Hiring employees in 2020 can be a daunting task. A modern workforce demands an agile strategy and a level of investment that many businesses struggle to implement. Unemployment in many U.S. cities—particularly West Coast tech meccas like Seattle and the Bay Area—is historically low and has been for some time, which means workers can be more selective and have power to command not just more pay, but also job characteristics that suit a broader variety of work styles. Many have embraced the “gig” economy and are using it to gain skills, enjoy more flexibility, or both. The most qualified candidates are often used to adaptable schedules, working remotely, and diversity-oriented policies that are easy to talk about, but sometimes require heavy cultural and financial shifts to effectively implement.
It’s a lot to take on. So how can you succeed? How do you lure effective workers and compete against other businesses to fill not just your key full-time positions, but your short-term ones as well? The first step is to look a little deeper at workers in 2020 to understand what appeals to them.
Efficiency and Flexibility
The first thing to understand is that workers in 2020 like to have options. For some, that means temp positions and other short-term opportunities. But others are looking up and out to find a more permanent gig, or, failing that, to learn new skills they can apply to the next role. Either way, one significant way you can lure modern workers is to lean in on internal training. When you open up your existing career development and training programs to your entire workforce, you create more attractive roles that boost the desirability of your candidate pool. You also make it likelier that upwardly mobile, engaged contractors find their way into the company permanently.
The 2020 workforce is not interested in wasting time. Again, this is particularly true for temp workers. People who are only around for a few months don’t want to wonder what they’re there to do. Thus, another way to help your workforce get the most out of their time is to have a strong and speedy onboarding process. Be ready on day one with an action plan, milestones, and specific timelines so new hires feel empowered to jump right in, and able to map out their work to align with their schedule. The job itself, ideally, is an opportunity to gain new skills, so create a runway that gets them working and learning as soon as possible. And it’s not as if a strong onboarding approach is only something your temporary or remote employees will appreciate; full-time workers also want to get into the meat of their jobs and show their value in a timely fashion.
With services out there like GlassDoor and LinkedIn, today’s candidates are empowered with tools that give them the opportunity to check up on their would-be employers. This network of information is routinely accessed by the 2020 workforce, and so it’s hugely important to manage your online profile. You stand a much better chance at receiving positive mentions if employees of all stripes feel like you offer more than just a paycheck. Anyone who’s worked at your company potentially has a voice and a story to tell, either positive or negative. Approaching your entire workforce with a culture of growth and respect will pay dividends for them as well as your company’s long-term competitive prospects.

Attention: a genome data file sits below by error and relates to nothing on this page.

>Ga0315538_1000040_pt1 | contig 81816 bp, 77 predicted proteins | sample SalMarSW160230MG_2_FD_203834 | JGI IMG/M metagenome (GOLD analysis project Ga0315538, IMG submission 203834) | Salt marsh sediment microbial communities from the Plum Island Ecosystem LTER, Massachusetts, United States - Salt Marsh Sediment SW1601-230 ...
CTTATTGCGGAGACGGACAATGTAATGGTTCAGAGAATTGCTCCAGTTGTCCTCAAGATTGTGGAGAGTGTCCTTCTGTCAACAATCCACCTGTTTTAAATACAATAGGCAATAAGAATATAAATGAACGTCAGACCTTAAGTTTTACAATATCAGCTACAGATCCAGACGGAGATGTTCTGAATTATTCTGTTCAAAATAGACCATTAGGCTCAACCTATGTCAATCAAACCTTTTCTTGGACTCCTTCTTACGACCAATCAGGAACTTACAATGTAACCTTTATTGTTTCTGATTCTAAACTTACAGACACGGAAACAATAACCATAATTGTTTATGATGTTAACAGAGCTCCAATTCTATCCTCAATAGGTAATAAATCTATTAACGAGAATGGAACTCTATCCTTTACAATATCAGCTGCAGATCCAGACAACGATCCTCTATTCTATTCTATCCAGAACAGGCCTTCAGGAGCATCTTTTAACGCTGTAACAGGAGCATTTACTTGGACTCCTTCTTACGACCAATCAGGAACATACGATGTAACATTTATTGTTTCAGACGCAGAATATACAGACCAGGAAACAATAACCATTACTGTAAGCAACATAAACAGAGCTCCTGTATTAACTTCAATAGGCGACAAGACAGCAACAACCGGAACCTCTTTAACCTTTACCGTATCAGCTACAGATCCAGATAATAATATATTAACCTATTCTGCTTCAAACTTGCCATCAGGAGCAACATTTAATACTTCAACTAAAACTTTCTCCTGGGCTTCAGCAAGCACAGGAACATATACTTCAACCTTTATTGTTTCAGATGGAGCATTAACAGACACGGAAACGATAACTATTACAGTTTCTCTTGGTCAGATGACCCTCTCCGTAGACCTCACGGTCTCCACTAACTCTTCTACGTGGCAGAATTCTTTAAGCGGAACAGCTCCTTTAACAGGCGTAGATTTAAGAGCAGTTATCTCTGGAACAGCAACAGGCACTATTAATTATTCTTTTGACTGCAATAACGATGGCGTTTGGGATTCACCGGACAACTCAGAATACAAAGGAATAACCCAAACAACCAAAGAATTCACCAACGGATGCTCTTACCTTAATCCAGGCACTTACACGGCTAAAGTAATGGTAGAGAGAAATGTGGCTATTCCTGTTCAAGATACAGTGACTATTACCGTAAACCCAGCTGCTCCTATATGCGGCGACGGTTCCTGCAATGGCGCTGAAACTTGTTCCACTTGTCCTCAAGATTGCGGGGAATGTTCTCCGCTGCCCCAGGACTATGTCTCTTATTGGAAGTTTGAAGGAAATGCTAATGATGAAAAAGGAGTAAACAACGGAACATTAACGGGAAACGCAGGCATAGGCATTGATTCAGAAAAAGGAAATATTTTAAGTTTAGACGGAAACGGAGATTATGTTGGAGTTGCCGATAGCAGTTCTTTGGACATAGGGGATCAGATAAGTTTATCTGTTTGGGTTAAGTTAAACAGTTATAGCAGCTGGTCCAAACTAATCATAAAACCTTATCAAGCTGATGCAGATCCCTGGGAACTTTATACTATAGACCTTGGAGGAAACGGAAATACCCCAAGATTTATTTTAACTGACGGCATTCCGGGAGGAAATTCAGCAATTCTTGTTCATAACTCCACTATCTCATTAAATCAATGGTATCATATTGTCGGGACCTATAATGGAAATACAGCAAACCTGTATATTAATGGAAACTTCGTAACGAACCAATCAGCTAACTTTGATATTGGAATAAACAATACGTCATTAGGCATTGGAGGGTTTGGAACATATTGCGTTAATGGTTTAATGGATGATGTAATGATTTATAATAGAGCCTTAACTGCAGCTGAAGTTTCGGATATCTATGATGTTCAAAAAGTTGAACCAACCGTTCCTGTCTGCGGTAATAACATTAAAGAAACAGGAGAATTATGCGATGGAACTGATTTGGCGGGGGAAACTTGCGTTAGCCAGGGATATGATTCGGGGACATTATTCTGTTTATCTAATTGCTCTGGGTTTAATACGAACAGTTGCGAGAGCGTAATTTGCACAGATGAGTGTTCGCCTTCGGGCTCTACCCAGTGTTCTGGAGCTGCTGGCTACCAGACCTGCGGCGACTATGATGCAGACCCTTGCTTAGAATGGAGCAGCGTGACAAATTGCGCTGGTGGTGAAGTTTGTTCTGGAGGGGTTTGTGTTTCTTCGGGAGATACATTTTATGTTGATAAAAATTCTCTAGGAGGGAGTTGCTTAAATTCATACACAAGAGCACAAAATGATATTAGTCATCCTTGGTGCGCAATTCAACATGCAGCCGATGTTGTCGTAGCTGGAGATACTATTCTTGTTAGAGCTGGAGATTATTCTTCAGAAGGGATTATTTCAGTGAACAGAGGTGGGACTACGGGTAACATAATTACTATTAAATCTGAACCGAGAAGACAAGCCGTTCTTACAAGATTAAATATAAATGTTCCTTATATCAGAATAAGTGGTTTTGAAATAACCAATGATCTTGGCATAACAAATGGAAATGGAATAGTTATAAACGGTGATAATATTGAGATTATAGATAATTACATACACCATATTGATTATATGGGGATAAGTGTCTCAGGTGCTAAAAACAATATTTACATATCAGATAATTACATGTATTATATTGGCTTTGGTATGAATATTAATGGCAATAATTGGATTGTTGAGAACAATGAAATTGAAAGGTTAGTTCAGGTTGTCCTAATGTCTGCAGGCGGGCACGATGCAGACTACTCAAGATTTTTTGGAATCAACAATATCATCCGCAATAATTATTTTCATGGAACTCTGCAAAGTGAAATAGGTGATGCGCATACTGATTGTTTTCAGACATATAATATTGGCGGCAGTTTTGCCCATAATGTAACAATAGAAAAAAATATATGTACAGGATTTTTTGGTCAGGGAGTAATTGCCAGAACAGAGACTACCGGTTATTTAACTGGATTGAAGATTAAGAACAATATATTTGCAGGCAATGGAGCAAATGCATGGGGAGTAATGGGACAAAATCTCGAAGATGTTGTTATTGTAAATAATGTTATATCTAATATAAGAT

Modern employees, like any other workers, crave respect regardless of whether they are getting hired for the long-term or are brought in for a temporary project. A mistake many companies make in this realm is to give short-term employees the impression that they are second-class citizens. They don’t get invited to meetings, nobody provides or asks them for feedback, and sometimes they don’t even get to have a name since everybody just calls them “the temp.” Yes, some businesses have gotten themselves into legal trouble treating contractors like regular employees, a situation known as co-employment. But you can help people feel valued without having to rope them off into a corner. A good employment firm can help you find the right balance and enable your company to make contract workers feel appreciated.
What other traits of today’s workforce can you appeal to as you grow your company in 2020 and beyond? Here are a few more ideas:
Honesty All your employees prefer an environment in which they understand the role and what kind of upward mobility they can expect to achieve with good performance. Be clear about their options so they can make good decisions for themselves and come away with a positive experience.
Culture It’s easy for businesses to view hiring through the lens of immediate need, and occasionally there are short-term projects that just have to get done. But your company will almost always be better off when you consider every new worker as a potential contributor beyond the immediate job for which they were hired. Culture is king, and it’s arrived at collectively. Make everyone you bring in part of that philosophy.
Innovation Modern workers, particularly in tech, want to feel like they are contributing to something more than just the same old familiar routines and products. The more you can connect your workforce to a feeling of originality and creativity, the more they’ll feel as if what they’re doing is worth their time. For workers in 2020, novelty and ingenuity are as much a part of their professional currency as an actual salary.
Written by Matthew Cooke